Dear Rachel

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Dear Rachel,

I know you don’t know me, and everyone’s got an opinion, but allow me to introduce myself.  My name is Brandy and I’m a white woman who loves black people.  I mean really loves black people, like Tom Cruise’s character shouts in Jerry Maguire “I LOOOOVE BLACK PEOPLE!!!”  I love black people so much that I’ve never pretended to be one.  Love and admiration, are first and foremost, respectful.  And while some may say that imitation is the sincerest form of flattery, flattery is still, at its essence, fake, vain, and self-serving.

Let me tell you a bit more about who I am, because that’s one thing I do know, Dear Rachel, is Who. I. Am.  I was raised, my entire life, in a predominantly black, middle-class neighborhood.  I was typically one of only four or five white kids in my class.  I lived next door to, played with, and was nurtured by black people.  I was baptized at the age of thirteen in a screamin’, shoutin’, sanctified Missionary Baptist Church.  I was partially raised and taught “home training” and how not to be “trifling” by a black woman with a Master’s Degree in Special Education who was quick to tell you that she was a proud member of Delta Sigma Theta. Unlike your seemingly fake racial “hate crimes,”I actually was witness to a cross burning in my family’s front yard.  I have been called “nigger lover” by white men for simply being in a parked car at a gas station with a black, male study partner.  I studied at Tennessee State University, an HBCU.  I have a biracial son.  I have, aside from two short- lived, went nowhere, felt nothing relationships, dated and fallen for, only black men.  My list of things that make me more culturally aware than the average white person goes on and on. I feel blessed and fortunate to have had this as my experience and thankful to God for placing me in that environment to grow up with an open mind.  So, trust me, if anyone understands a white person’s love for black people and culture, it’s me.  I have often thought that many of our society’s racial ills could be solved by dropping white kids off in black neighborhoods for a few months. I’m only half-way joking, by the way.  So many people, on both sides of the race coin, never take real time and vested interest to get to know anyone on the opposite side of the coin as themselves.  I am a firm believer in the goodness in all people, even you.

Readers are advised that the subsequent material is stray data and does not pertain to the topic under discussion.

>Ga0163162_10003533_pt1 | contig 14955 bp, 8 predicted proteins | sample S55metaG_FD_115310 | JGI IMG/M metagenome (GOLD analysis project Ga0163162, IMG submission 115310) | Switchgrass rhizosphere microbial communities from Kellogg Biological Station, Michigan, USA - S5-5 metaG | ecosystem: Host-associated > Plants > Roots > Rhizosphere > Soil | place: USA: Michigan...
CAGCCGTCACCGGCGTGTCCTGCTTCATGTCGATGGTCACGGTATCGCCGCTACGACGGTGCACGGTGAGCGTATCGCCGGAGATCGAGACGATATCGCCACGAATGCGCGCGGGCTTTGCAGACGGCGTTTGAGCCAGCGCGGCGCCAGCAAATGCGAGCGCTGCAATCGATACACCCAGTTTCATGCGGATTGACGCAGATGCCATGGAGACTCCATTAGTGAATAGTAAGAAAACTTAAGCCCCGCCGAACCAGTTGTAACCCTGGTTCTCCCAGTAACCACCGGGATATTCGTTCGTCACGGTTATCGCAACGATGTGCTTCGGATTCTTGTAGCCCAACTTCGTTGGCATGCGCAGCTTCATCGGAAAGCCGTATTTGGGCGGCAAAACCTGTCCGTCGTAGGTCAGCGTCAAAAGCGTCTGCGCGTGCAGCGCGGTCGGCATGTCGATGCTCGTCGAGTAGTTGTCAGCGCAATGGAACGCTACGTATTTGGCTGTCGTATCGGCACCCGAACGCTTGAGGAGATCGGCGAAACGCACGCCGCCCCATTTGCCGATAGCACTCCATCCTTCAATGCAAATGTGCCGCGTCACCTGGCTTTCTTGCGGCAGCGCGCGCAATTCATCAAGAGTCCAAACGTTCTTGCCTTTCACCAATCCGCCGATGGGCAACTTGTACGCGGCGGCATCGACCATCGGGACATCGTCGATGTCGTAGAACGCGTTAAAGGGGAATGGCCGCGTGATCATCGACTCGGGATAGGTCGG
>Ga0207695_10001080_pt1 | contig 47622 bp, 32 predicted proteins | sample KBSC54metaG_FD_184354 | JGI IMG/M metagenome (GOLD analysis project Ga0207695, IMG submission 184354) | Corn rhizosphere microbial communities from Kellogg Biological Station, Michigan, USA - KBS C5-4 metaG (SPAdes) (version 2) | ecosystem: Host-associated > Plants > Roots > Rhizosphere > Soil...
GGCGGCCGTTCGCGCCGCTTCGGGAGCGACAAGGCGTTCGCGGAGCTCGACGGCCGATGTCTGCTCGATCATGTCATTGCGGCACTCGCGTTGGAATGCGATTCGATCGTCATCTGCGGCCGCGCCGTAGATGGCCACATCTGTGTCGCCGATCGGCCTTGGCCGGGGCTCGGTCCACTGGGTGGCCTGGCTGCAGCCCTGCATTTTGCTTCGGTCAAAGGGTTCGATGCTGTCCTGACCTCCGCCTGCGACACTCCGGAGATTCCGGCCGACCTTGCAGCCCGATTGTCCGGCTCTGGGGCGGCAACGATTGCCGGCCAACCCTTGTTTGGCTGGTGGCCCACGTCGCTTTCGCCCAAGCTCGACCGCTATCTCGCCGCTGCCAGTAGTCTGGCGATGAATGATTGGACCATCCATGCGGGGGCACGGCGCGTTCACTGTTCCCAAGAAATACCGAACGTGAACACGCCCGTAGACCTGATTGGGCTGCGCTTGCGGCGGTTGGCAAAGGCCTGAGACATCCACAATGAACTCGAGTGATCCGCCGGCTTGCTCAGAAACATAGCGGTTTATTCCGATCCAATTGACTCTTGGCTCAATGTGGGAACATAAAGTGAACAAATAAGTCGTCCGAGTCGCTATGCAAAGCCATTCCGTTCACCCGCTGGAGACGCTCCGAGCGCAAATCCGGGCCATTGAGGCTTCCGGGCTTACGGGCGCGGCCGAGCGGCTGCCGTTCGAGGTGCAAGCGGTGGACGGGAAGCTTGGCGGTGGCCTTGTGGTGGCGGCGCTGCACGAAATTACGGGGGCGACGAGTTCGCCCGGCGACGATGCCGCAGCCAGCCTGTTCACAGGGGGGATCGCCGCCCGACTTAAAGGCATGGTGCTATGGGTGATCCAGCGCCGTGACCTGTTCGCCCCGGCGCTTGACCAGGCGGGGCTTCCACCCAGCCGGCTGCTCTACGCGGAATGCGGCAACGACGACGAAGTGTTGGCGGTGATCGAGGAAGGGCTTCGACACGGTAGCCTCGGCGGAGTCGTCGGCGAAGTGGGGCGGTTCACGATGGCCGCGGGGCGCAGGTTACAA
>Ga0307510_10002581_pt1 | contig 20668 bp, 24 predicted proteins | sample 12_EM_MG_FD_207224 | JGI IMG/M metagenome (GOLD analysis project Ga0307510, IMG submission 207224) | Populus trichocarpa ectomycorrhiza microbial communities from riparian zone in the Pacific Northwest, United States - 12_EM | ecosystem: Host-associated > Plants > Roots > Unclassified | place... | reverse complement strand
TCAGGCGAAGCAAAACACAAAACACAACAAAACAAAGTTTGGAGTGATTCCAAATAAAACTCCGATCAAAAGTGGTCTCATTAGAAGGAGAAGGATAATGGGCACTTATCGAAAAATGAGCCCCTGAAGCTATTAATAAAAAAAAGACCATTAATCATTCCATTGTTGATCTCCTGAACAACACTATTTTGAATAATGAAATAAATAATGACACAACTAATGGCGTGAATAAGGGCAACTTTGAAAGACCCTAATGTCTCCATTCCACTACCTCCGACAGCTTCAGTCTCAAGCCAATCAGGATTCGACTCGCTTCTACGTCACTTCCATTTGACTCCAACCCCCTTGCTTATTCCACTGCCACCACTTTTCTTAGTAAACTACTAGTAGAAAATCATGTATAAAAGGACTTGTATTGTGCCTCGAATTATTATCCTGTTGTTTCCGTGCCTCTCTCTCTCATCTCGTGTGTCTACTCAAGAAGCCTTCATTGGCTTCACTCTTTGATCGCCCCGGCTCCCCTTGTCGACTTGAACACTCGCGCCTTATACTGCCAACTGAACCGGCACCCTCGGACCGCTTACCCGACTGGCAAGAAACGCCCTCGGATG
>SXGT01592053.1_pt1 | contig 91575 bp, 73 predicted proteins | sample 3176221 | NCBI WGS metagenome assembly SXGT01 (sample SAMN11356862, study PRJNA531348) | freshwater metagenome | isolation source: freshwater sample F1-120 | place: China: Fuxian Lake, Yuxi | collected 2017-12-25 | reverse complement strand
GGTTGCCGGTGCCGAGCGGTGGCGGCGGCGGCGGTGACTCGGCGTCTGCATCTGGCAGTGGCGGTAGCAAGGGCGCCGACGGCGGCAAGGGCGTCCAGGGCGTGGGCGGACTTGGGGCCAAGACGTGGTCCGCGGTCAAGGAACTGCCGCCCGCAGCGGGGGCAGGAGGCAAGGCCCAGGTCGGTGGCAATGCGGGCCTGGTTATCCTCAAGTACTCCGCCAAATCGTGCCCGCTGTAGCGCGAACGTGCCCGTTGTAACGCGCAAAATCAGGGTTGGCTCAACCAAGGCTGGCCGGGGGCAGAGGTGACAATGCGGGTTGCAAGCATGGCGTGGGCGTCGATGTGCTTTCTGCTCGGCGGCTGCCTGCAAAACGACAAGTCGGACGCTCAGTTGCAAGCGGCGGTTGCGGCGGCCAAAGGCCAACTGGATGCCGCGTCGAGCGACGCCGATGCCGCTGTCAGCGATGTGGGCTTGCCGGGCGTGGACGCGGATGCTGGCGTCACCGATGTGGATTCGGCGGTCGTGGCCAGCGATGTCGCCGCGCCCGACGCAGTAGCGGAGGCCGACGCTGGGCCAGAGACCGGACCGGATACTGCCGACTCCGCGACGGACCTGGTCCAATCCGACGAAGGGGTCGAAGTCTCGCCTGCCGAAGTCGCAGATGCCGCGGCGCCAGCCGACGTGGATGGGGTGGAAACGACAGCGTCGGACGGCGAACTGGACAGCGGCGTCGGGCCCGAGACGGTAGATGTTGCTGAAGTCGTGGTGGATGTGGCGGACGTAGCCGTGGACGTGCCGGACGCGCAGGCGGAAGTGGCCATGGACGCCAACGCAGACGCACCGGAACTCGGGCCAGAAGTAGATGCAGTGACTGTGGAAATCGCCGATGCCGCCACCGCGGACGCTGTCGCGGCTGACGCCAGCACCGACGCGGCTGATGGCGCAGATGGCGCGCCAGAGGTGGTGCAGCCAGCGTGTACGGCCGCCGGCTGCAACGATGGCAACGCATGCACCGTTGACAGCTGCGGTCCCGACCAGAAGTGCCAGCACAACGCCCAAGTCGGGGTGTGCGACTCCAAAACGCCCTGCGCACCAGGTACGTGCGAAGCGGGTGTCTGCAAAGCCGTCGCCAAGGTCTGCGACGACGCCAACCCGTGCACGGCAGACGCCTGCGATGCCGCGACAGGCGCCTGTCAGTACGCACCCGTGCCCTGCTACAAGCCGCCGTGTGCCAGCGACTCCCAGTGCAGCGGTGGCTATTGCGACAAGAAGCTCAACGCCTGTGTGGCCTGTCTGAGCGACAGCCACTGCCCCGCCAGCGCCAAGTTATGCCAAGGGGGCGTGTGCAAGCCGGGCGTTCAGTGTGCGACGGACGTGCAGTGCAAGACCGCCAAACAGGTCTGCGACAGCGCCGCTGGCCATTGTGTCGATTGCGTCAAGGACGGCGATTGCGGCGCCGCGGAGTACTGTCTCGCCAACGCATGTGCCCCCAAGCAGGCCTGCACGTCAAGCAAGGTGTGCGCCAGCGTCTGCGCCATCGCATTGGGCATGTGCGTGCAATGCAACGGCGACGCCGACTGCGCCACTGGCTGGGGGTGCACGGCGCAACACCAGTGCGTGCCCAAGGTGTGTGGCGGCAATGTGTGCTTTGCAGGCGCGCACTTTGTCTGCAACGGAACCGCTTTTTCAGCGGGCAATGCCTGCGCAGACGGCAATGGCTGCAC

I hope that this blog post finds you.  I hope it resonates with you.  This is the blog where I’m supposed to be writing about MY journey to my truest, best self, but I hope it helps you find that for YOU.  If you truly love black people, and respect black women, you will stop impersonating them and identifying yourself as one of them.  That is one thing, in all my life that I’ve never done.  I’ve never said that I was anything other than white.  It never even crossed my mind to say that I was black.  I will tell you that, back in the day, I imitated a couple of black hairstyles; I had a curly perm that was cut in an asymmetrical style (you couldn’t tell me nothin’), I had a curly perm that I would sometimes leave wet so people would think it was a jheri curl.  I remember getting on the bus once and feeling myself when I heard someone exclaim “Ooh, she got a fye curl!” (Yes, THAT really happened LOL) And once, when I was NINE, I got cornrows with clear and purple beads on them and I would shake my head to the right and left while I rode my bike just to hear them click-clack.  I used to watch my friend’s mom grease her head, so I used to take my blonde baby dolls, part their hair, and squirt lotion on their plastic scalps.  Rachel, I was a kid.  I was imitating what I saw and what I DID TRULY identify with.  You, not so much.  You grew up in Colorado and admitted that you were born in the woods.  How many black people did you really see in the woods of Colorado, for real though???  How could you POSSIBLY have drawn yourself with a brown crayon and identified with that?  What did you know about black culture that you didn’t read in a text book?